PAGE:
FREE TO REJECT
Lord, give us the boldness that we need.
Read ACTS 4:1–12
Peter and John Before the Sanhedrin
4 The priests and the captain of the temple guard and the Sadducees came up to Peter and John while they were speaking to the people. 2 They were greatly disturbed because the apostles were teaching the people, proclaiming in Jesus the resurrection of the dead. 3 They seized Peter and John and, because it was evening, they put them in jail until the next day. 4 But many who heard the message believed; so the number of men who believed grew to about five thousand.
5 The next day the rulers, the elders and the teachers of the law met in Jerusalem. 6 Annas the high priest was there, and so were Caiaphas, John, Alexander and others of the high priest’s family. 7 They had Peter and John brought before them and began to question them: “By what power or what name did you do this?”
8 Then Peter, filled with the Holy Spirit, said to them: “Rulers and elders of the people! 9 If we are being called to account today for an act of kindness shown to a man who was lame and are being asked how he was healed, 10 then know this, you and all the people of Israel: It is by the name of Jesus Christ of Nazareth, whom you crucified but whom God raised from the dead, that this man stands before you healed. 11 Jesus is
“‘the stone you builders rejected,
which has become the cornerstone.’[a]
12 Salvation is found in no one else, for there is no other name under heaven given to mankind by which we must be saved.”
- Acts 4:11 Psalm 118:22
New International Version (NIV)Holy Bible, New International Version®, NIV® Copyright ©1973, 1978, 1984, 2011 by Biblica, Inc.® Used by permission. All rights reserved worldwide.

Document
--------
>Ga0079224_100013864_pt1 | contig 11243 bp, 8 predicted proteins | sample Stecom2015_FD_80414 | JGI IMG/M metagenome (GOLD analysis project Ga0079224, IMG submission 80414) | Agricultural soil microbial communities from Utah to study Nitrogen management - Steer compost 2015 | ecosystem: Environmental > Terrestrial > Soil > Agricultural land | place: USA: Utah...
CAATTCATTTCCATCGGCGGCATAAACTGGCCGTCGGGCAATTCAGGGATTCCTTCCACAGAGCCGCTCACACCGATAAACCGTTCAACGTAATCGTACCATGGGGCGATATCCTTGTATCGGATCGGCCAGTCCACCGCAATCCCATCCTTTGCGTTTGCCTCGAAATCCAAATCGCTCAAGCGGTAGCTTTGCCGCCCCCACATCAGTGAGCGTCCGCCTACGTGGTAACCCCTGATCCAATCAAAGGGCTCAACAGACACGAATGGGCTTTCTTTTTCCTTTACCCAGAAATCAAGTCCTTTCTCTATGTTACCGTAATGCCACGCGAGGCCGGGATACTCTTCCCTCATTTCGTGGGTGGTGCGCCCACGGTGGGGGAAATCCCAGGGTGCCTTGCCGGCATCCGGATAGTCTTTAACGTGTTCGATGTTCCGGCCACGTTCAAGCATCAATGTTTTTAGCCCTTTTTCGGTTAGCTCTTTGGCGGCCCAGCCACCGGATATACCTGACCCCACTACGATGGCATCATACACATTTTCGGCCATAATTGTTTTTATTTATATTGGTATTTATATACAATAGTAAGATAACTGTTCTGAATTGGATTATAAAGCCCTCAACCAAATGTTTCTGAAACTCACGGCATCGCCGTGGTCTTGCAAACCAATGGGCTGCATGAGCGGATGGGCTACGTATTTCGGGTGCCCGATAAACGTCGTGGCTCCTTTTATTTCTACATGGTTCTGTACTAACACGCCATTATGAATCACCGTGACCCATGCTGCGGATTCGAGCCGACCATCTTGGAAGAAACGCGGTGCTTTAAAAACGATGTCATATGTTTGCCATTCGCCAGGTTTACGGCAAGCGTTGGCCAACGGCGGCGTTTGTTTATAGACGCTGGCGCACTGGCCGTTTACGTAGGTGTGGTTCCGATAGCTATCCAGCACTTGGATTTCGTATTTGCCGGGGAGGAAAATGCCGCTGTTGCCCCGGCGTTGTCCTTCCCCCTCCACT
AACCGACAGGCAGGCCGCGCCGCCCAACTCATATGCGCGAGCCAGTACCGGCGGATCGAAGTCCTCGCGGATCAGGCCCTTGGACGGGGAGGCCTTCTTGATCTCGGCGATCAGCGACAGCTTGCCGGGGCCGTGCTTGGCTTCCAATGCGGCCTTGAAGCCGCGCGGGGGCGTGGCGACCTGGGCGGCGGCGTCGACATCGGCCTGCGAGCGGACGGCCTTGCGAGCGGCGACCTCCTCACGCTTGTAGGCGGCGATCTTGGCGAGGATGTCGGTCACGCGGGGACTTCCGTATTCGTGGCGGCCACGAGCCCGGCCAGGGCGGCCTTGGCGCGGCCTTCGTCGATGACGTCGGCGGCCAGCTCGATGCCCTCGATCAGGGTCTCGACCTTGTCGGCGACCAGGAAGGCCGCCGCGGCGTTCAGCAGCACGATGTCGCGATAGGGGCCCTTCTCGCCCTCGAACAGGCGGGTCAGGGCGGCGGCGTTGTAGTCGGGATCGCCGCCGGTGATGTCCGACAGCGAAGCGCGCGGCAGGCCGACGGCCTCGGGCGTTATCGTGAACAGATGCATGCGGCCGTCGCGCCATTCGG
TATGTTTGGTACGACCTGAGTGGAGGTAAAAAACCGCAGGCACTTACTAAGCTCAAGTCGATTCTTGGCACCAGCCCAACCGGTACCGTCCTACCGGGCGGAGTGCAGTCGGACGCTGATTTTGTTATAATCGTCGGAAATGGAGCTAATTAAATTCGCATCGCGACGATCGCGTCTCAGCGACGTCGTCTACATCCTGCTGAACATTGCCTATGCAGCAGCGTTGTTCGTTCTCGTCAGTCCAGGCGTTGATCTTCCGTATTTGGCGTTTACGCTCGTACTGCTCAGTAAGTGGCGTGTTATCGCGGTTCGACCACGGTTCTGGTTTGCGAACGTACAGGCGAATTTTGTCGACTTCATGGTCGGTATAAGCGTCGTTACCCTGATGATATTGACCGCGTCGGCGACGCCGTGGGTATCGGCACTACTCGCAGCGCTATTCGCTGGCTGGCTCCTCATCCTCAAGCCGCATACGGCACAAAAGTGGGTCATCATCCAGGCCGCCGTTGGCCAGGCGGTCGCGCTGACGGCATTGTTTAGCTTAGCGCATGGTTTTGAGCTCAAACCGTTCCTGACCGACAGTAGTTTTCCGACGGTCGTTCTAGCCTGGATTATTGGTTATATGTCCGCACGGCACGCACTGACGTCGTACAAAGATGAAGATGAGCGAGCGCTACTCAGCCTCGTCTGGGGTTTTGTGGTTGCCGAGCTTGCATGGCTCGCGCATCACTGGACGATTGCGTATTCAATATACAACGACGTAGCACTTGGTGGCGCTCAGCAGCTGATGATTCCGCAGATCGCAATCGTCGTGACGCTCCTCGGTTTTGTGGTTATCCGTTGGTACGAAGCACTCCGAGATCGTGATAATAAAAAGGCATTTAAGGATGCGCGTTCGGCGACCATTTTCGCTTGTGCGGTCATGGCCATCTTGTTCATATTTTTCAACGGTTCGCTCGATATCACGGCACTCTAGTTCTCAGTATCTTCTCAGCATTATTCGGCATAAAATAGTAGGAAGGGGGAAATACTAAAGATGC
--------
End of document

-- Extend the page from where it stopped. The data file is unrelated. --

‘He was despised and rejected by others, a man of suffering, and familiar with pain’ (Isa 53:3, TNIV).
Until this point, things seem to have been going swimmingly for the early church. Now, however, the disciples face opposition for the first time, sparked by the healing of the paralyzed man described in the previous chapter.
We might have expected this miracle to convince people of the disciples’ message. However, many of the Jewish leaders are offended by this act of kindness and the preaching that follows it. Why is this? Many are Sadducees, a group that does not believe in the resurrection of the dead, so they refuse to accept that Christ has been raised. The Sadducees are a well-to-do group of Jews. They are keen to hold on to their power and so would fear any kind of message that might stir up the people and cause disorder, incurring the wrath of their Roman overlords. In addition, Caiaphas is the same high priest who had interrogated Jesus and sent him to Pilate, so Peter is directly criticizing a dangerous and powerful enemy, a very bold thing to do.
When reading Acts, we can sometimes feel disheartened, for the early church appears so much more dynamic than our churches today: verse 4, for instance, says about five thousand people came to Christ. However, this passage also shows that even though the message about Jesus is presented in the most powerful of ways through a miracle and the preaching of Peter, an apostle who had known Jesus, not everyone is convinced. Many are even hostile. The Sadducees are stuck in their ways, happy with the status quo and unwilling to admit they are wrong. They remind us that people’s response to the gospel is not down simply to how good a job we do at presenting it: those who hear it have free will to accept it or not.
Have you had experiences of people not responding well to the gospel message? Why do you think they reacted negatively? What lessons can you draw from those experiences?
Lord, our enemies are many and hostile. Give to each of us a special anointing, enabling us to deal effectively with them.